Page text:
This IT Pro Challenge will teach learners how to configure a web app to use continuous deployment. First, participants create a Microsoft Azure web app in the cloud. Then, participants will set up deployment slots or staging environments. Next, users will enable GIT to swap out the code in the deployment slot to production. Finally, learners deploy and update an Azure web app, swapping the web app version in staging to production.
If you are a beginning learner who has familiarity with the Azure portal and software development methodology, then you will have the background needed to succeed in this guided virtual lab. It would be helpful to plan on a full forty-five minutes to finish the lab. You cannot pause the lab in the middle. However, you can take the lab more than once. The lab provides you an Azure account and resource group to complete the exercises.
Developers, Software Testers, Knowledge Workers, System Administrators, and Network Engineers, among other IT professionals, benefit from understanding how to set up continuous deployment slots. Setting up a staging area allows developers to experiment and get a working version up of any upgrades or new functionality. Some companies or projects will ask to set up multiple deployment slots where the developer's code goes into one or two test environments for further assessment. Software testers need to know to set up testing environments to view the developer's code.
System Administrators, Network Engineers, Cybersecurity, and other IT professionals need to ensure a smooth deployment to minimize disruption in daily business activities. These practitioners have to understand when they manipulate code in a live environment vs. in a deployment slot and how the staging and production environments differ. This virtual lab will show learners how to set up continuous development and research further about staging or production environments.
Understanding the Scenario:
You are a system administrator for a company that is migrating its primary web app from its data center to Azure. You need to create and deploy an Azure Web App by using the continuous deployment feature with a deployment slot, as a proof of concept. You have to deploy code to a staging slot and then test the changes before implementing it to the production slot. You check the configuration using a sample web app.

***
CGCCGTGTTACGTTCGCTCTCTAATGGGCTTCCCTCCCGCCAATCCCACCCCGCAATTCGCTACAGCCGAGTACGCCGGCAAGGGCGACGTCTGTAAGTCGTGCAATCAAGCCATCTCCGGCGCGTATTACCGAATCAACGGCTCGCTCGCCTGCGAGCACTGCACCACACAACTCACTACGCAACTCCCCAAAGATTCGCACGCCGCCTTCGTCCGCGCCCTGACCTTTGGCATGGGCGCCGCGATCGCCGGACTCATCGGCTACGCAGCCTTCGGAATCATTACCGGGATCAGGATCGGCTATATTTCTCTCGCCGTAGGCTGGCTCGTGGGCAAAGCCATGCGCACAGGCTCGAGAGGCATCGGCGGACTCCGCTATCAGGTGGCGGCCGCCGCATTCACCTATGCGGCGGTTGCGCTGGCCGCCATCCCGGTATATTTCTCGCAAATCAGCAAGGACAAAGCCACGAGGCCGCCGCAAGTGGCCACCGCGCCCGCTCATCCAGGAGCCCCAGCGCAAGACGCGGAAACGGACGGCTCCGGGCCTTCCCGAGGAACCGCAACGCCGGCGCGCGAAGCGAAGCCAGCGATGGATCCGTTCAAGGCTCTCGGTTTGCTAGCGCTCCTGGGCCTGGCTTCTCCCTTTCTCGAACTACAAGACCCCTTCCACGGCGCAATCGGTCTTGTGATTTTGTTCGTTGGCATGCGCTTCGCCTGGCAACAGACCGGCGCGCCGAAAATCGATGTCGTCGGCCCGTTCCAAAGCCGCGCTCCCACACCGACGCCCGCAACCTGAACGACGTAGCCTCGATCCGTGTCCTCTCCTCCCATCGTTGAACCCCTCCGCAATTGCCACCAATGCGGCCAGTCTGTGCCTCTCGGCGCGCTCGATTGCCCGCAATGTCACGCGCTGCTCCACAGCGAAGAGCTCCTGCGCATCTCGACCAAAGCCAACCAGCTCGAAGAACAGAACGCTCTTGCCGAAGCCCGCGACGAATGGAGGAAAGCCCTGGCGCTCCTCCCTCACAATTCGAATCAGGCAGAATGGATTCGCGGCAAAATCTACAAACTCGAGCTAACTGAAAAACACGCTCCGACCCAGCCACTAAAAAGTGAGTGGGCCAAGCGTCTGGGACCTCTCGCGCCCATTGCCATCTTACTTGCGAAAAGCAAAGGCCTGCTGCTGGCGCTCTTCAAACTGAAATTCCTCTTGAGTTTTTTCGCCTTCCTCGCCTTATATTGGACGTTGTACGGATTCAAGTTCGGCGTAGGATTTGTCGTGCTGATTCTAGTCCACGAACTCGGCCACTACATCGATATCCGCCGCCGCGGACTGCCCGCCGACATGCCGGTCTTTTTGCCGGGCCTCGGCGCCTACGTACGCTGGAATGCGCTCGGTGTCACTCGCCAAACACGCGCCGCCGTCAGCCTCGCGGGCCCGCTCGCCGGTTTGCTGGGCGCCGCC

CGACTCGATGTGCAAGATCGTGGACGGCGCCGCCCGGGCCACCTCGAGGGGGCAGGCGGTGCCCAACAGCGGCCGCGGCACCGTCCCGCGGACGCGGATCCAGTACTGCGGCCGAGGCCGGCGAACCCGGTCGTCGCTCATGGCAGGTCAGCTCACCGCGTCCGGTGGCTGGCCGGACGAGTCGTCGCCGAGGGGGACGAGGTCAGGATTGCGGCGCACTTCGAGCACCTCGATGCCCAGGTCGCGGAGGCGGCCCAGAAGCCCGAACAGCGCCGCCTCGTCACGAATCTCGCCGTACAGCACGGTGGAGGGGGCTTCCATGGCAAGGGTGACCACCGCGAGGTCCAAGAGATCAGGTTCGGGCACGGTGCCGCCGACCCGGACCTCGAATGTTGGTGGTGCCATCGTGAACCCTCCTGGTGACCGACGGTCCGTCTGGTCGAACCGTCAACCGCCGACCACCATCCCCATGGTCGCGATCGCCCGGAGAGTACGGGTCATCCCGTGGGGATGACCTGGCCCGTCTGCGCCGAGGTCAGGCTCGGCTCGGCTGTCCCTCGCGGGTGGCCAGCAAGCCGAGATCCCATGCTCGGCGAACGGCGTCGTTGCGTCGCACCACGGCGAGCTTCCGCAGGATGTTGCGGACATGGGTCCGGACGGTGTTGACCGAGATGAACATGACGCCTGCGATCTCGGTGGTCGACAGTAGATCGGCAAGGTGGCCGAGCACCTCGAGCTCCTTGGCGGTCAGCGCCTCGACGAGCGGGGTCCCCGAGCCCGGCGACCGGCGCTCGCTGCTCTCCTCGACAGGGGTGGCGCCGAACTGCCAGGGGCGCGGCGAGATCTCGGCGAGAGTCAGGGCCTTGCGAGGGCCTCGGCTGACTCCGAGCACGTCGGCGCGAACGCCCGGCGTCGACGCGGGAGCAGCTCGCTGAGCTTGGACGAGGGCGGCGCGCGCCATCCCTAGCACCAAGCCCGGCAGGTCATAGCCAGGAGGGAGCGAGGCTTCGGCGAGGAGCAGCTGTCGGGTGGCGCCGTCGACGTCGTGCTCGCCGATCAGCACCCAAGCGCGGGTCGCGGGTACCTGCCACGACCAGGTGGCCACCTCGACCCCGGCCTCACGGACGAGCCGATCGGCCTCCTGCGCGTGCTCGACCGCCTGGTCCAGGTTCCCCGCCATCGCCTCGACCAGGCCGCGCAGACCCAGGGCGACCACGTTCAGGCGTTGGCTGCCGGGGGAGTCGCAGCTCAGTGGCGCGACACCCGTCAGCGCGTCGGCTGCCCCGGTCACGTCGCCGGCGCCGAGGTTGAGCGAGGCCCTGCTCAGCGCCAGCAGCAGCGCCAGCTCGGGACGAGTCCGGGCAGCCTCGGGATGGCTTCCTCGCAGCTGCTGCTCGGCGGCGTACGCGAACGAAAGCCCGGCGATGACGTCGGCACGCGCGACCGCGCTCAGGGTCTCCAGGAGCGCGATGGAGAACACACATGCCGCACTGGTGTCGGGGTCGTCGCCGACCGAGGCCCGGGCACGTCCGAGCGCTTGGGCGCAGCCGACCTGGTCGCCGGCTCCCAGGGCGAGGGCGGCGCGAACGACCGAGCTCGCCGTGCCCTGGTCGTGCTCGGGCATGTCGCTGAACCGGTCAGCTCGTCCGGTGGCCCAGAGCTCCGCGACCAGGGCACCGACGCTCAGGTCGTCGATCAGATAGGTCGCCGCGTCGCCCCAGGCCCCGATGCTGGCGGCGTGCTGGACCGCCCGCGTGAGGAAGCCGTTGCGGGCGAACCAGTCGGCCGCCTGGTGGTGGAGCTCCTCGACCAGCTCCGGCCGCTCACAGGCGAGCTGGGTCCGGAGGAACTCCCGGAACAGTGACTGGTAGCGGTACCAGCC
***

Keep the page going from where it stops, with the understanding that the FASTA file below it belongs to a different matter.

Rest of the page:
Create an Azure Web App:
In this virtual lab exercise, you create and configure a web app. It will take a few minutes for the web app to deploy. You check that the web app works by selecting its URL. If the web app deployed successfully, you would see a web page from Microsoft Azure.
Create a Deployment Slot:
You complete this lab exercise after adding a deployment slot to the web app. Then you go to the newly created staging resource and find its URL. You check that the staging web app version works. In this lab module, you do not need to clone the existing web source code. If you were deploying the web app to multiple regions across the globe, you might consider cloning it. That way, you can configure the web app uniquely for different geographical areas.
Enable Continuous Deployment by Using GIT:
The instructions teach you to set up deployment credentials for the staging environment. You enable a user to upload code to the web app through the FTP dashboard. Be sure to scroll down the page to view all the options, as the FTP server sits at the very bottom. You can find the User Credentials tab next to the App credentials tab, in the FTP dashboard. Be sure to add a symbol (e.g., @,#, or !) to the suggested user password.
After setting up FTP, you use the Kudu build server, an external source, to create a GIT repository. When you create this external repository, you can use the same username and password you just made to set up the FTP credentials. At the end of this lab exercise, you check that the staging slot URL brings up a working web app page.
Deploy and Update an Azure Web App:
In this lab exercise, you swap the source code in the staging environment to production, releasing the live code. Azure presents a summary table detailing all the changes between the staging and production contexts, before initiating the swap. After the exchange has completed, you can see the updated web page at the same URL. If you need to roll back to a previous version, you can swap from production back to staging because of the web app malfunction. This feature comes in handy should unexpected errors occur in production.
Upon completing this guided virtual lab, you will know how to make an Azure web app and set it up for continuous deployment. You will learn the following:
- Create an Azure Web App.
- Create a deployment slot for an Azure Web App.
- Enable continuous deployment by using GIT.
- Deploy and update an Azure Web App.
With the skills gained in the lab, you can update and make changes to a web app without impacting regular business use.